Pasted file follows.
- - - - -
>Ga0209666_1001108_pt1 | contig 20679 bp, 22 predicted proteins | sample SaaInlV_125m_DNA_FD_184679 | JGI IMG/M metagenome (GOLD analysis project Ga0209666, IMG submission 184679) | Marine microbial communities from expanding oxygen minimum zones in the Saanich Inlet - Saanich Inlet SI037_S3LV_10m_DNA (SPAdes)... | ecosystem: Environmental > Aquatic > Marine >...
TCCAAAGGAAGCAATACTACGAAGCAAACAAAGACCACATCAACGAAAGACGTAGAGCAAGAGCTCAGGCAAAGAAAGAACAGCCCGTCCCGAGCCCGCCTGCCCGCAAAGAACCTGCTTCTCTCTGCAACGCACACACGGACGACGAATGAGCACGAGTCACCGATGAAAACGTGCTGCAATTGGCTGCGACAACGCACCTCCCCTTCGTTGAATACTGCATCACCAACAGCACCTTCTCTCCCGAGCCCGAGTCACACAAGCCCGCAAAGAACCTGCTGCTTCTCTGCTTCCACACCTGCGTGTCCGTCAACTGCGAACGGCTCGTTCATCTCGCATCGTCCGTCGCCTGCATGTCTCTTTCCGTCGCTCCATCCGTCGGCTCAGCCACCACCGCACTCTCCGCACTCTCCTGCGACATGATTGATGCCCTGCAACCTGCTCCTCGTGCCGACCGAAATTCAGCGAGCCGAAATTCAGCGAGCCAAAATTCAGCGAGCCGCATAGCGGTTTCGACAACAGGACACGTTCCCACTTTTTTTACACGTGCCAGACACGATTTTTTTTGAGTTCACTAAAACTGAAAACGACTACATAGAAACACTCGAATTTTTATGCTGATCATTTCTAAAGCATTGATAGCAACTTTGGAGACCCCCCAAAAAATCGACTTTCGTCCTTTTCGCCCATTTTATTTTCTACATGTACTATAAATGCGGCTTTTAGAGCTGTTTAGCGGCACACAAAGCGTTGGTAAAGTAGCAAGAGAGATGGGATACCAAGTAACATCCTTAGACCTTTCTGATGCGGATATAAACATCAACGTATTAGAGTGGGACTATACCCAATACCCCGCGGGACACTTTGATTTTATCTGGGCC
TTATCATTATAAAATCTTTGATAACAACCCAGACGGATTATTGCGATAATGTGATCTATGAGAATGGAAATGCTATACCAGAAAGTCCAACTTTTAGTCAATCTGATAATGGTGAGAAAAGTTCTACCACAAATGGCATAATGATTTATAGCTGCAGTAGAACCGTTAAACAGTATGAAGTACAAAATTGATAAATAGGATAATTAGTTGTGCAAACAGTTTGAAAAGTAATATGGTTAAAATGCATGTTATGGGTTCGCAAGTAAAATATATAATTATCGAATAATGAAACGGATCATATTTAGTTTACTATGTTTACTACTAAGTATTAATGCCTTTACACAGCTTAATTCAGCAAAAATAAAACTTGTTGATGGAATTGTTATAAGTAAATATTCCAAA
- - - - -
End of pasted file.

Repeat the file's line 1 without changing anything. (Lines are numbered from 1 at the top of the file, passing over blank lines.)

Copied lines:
>Ga0209666_1001108_pt1 | contig 20679 bp, 22 predicted proteins | sample SaaInlV_125m_DNA_FD_184679 | JGI IMG/M metagenome (GOLD analysis project Ga0209666, IMG submission 184679) | Marine microbial communities from expanding oxygen minimum zones in the Saanich Inlet - Saanich Inlet SI037_S3LV_10m_DNA (SPAdes)... | ecosystem: Environmental > Aquatic > Marine >...